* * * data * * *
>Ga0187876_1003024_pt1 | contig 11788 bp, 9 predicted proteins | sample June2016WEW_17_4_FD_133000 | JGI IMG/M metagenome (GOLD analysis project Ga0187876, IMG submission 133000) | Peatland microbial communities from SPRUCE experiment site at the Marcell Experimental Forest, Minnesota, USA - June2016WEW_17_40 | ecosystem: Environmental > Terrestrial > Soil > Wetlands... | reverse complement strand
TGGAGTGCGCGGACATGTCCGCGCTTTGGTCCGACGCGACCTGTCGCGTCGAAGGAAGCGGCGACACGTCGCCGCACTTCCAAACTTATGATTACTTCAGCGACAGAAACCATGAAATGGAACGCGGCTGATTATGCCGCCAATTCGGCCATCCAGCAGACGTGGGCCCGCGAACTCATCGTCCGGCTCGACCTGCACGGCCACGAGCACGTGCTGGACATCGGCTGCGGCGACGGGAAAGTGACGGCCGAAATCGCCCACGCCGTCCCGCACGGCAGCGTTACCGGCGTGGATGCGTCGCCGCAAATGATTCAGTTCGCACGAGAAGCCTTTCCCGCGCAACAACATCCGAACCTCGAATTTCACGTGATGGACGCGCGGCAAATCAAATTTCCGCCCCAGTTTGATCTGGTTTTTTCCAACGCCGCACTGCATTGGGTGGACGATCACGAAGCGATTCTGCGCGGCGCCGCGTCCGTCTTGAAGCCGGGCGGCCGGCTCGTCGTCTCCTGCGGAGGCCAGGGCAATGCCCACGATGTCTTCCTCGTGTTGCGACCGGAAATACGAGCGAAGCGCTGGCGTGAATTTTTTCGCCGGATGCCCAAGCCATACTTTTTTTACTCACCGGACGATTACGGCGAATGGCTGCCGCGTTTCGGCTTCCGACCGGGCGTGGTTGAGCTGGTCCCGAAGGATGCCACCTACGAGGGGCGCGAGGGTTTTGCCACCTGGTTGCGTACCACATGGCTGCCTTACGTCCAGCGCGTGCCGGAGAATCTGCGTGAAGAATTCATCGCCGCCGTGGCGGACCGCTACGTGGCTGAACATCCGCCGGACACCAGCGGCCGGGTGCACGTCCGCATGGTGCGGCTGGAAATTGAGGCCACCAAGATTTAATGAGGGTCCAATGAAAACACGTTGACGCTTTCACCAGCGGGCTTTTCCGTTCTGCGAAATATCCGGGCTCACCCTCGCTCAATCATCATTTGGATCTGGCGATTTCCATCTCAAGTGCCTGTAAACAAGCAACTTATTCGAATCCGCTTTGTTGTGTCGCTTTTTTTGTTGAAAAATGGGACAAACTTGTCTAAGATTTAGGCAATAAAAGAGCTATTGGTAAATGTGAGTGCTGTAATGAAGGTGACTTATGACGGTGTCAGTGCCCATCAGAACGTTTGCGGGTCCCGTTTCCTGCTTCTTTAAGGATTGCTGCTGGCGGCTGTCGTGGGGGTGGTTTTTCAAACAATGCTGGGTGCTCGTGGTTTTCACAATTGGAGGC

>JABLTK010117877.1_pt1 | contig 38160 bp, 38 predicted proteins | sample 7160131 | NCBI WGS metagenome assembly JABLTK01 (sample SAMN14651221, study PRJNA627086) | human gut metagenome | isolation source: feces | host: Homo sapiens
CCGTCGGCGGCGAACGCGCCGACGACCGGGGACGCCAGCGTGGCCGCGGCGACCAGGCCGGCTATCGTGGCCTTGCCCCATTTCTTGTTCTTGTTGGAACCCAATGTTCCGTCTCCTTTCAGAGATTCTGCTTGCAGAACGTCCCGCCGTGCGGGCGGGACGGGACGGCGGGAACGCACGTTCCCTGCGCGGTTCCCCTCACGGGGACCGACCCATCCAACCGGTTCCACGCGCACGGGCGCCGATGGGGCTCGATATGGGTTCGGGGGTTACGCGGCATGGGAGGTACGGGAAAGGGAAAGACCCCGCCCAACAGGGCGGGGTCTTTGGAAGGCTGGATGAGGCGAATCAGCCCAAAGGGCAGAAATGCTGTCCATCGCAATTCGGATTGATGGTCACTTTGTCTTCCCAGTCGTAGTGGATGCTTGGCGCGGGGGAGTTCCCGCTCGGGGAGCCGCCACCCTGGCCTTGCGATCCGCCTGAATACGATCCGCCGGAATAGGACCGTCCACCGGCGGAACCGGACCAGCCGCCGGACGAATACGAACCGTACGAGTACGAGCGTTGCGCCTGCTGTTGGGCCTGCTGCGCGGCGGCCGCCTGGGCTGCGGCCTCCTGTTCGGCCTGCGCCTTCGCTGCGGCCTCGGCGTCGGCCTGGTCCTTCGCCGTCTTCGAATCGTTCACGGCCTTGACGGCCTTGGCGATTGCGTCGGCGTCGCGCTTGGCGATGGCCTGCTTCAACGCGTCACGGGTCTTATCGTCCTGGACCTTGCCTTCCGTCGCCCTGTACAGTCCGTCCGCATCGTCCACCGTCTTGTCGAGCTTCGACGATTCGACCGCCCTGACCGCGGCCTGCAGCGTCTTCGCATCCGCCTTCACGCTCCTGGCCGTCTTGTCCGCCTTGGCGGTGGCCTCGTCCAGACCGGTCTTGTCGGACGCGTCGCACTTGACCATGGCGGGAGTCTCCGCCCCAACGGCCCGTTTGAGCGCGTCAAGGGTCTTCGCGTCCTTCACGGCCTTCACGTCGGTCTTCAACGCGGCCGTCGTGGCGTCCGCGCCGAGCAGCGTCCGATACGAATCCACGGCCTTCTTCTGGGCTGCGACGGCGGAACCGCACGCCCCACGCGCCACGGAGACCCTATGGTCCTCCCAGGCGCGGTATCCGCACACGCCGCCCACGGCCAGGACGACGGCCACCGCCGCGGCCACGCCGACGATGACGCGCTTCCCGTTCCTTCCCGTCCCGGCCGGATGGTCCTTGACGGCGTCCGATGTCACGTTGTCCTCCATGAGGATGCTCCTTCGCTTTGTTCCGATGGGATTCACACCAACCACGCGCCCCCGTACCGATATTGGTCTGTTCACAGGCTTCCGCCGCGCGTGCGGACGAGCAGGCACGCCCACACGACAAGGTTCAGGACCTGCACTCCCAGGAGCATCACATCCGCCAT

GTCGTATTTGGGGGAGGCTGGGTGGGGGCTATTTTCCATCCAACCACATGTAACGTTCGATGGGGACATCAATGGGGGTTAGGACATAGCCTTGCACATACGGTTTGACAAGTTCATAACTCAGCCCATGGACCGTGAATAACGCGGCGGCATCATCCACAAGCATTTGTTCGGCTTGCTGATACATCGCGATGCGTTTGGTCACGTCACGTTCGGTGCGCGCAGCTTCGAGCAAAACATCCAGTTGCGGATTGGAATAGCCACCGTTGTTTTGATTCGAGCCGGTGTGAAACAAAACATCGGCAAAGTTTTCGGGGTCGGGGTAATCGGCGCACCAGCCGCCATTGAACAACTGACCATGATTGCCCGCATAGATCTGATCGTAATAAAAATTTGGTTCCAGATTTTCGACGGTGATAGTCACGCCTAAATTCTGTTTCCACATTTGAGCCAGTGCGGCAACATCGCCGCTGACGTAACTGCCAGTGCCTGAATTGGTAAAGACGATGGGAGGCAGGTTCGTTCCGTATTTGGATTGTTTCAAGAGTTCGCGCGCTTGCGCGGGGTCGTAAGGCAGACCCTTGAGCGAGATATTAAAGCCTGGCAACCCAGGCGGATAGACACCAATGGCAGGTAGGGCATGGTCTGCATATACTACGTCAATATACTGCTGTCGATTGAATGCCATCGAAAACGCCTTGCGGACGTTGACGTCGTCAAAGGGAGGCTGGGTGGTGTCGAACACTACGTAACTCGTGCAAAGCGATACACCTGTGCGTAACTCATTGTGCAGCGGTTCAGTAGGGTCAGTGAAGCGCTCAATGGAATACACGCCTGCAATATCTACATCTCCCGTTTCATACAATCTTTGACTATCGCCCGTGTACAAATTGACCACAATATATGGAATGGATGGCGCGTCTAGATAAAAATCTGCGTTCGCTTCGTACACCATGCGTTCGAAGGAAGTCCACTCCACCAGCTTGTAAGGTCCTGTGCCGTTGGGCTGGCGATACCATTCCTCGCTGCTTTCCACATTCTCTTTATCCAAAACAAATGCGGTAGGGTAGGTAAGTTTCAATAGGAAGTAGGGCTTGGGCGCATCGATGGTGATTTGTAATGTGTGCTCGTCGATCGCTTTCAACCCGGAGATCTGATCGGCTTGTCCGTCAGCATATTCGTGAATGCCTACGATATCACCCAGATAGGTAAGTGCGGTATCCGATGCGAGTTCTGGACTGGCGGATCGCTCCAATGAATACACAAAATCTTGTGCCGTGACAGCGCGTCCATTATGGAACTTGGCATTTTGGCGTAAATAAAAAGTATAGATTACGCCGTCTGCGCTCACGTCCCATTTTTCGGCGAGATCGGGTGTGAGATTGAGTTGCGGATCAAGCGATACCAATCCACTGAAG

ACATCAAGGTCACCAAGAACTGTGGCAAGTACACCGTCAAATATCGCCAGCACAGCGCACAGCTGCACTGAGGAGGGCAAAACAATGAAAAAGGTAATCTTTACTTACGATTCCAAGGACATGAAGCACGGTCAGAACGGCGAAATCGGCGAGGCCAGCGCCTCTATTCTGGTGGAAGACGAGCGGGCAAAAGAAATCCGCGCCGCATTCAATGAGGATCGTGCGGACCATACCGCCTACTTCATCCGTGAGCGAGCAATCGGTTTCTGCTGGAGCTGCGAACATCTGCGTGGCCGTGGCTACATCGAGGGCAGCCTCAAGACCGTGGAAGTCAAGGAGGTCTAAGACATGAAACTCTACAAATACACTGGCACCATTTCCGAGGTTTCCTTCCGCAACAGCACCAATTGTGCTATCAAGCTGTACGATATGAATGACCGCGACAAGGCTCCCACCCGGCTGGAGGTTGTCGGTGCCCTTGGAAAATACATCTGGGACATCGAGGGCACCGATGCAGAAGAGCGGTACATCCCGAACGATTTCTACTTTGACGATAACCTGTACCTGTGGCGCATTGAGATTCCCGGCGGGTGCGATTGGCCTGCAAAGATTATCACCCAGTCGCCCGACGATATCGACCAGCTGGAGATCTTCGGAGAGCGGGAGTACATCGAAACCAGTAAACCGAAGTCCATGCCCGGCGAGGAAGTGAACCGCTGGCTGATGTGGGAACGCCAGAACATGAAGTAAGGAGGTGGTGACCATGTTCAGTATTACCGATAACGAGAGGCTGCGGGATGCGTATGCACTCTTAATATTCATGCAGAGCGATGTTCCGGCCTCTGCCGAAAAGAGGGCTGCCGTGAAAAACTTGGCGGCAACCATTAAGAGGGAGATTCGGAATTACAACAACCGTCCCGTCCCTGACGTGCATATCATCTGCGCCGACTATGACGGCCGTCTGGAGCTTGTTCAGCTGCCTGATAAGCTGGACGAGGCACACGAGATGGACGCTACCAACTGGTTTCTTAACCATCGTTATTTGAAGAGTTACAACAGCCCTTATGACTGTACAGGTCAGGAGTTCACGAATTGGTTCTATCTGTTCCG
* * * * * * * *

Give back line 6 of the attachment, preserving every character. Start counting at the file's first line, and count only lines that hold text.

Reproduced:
ACATCAAGGTCACCAAGAACTGTGGCAAGTACACCGTCAAATATCGCCAGCACAGCGCACAGCTGCACTGAGGAGGGCAAAACAATGAAAAAGGTAATCTTTACTTACGATTCCAAGGACATGAAGCACGGTCAGAACGGCGAAATCGGCGAGGCCAGCGCCTCTATTCTGGTGGAAGACGAGCGGGCAAAAGAAATCCGCGCCGCATTCAATGAGGATCGTGCGGACCATACCGCCTACTTCATCCGTGAGCGAGCAATCGGTTTCTGCTGGAGCTGCGAACATCTGCGTGGCCGTGGCTACATCGAGGGCAGCCTCAAGACCGTGGAAGTCAAGGAGGTCTAAGACATGAAACTCTACAAATACACTGGCACCATTTCCGAGGTTTCCTTCCGCAACAGCACCAATTGTGCTATCAAGCTGTACGATATGAATGACCGCGACAAGGCTCCCACCCGGCTGGAGGTTGTCGGTGCCCTTGGAAAATACATCTGGGACATCGAGGGCACCGATGCAGAAGAGCGGTACATCCCGAACGATTTCTACTTTGACGATAACCTGTACCTGTGGCGCATTGAGATTCCCGGCGGGTGCGATTGGCCTGCAAAGATTATCACCCAGTCGCCCGACGATATCGACCAGCTGGAGATCTTCGGAGAGCGGGAGTACATCGAAACCAGTAAACCGAAGTCCATGCCCGGCGAGGAAGTGAACCGCTGGCTGATGTGGGAACGCCAGAACATGAAGTAAGGAGGTGGTGACCATGTTCAGTATTACCGATAACGAGAGGCTGCGGGATGCGTATGCACTCTTAATATTCATGCAGAGCGATGTTCCGGCCTCTGCCGAAAAGAGGGCTGCCGTGAAAAACTTGGCGGCAACCATTAAGAGGGAGATTCGGAATTACAACAACCGTCCCGTCCCTGACGTGCATATCATCTGCGCCGACTATGACGGCCGTCTGGAGCTTGTTCAGCTGCCTGATAAGCTGGACGAGGCACACGAGATGGACGCTACCAACTGGTTTCTTAACCATCGTTATTTGAAGAGTTACAACAGCCCTTATGACTGTACAGGTCAGGAGTTCACGAATTGGTTCTATCTGTTCCG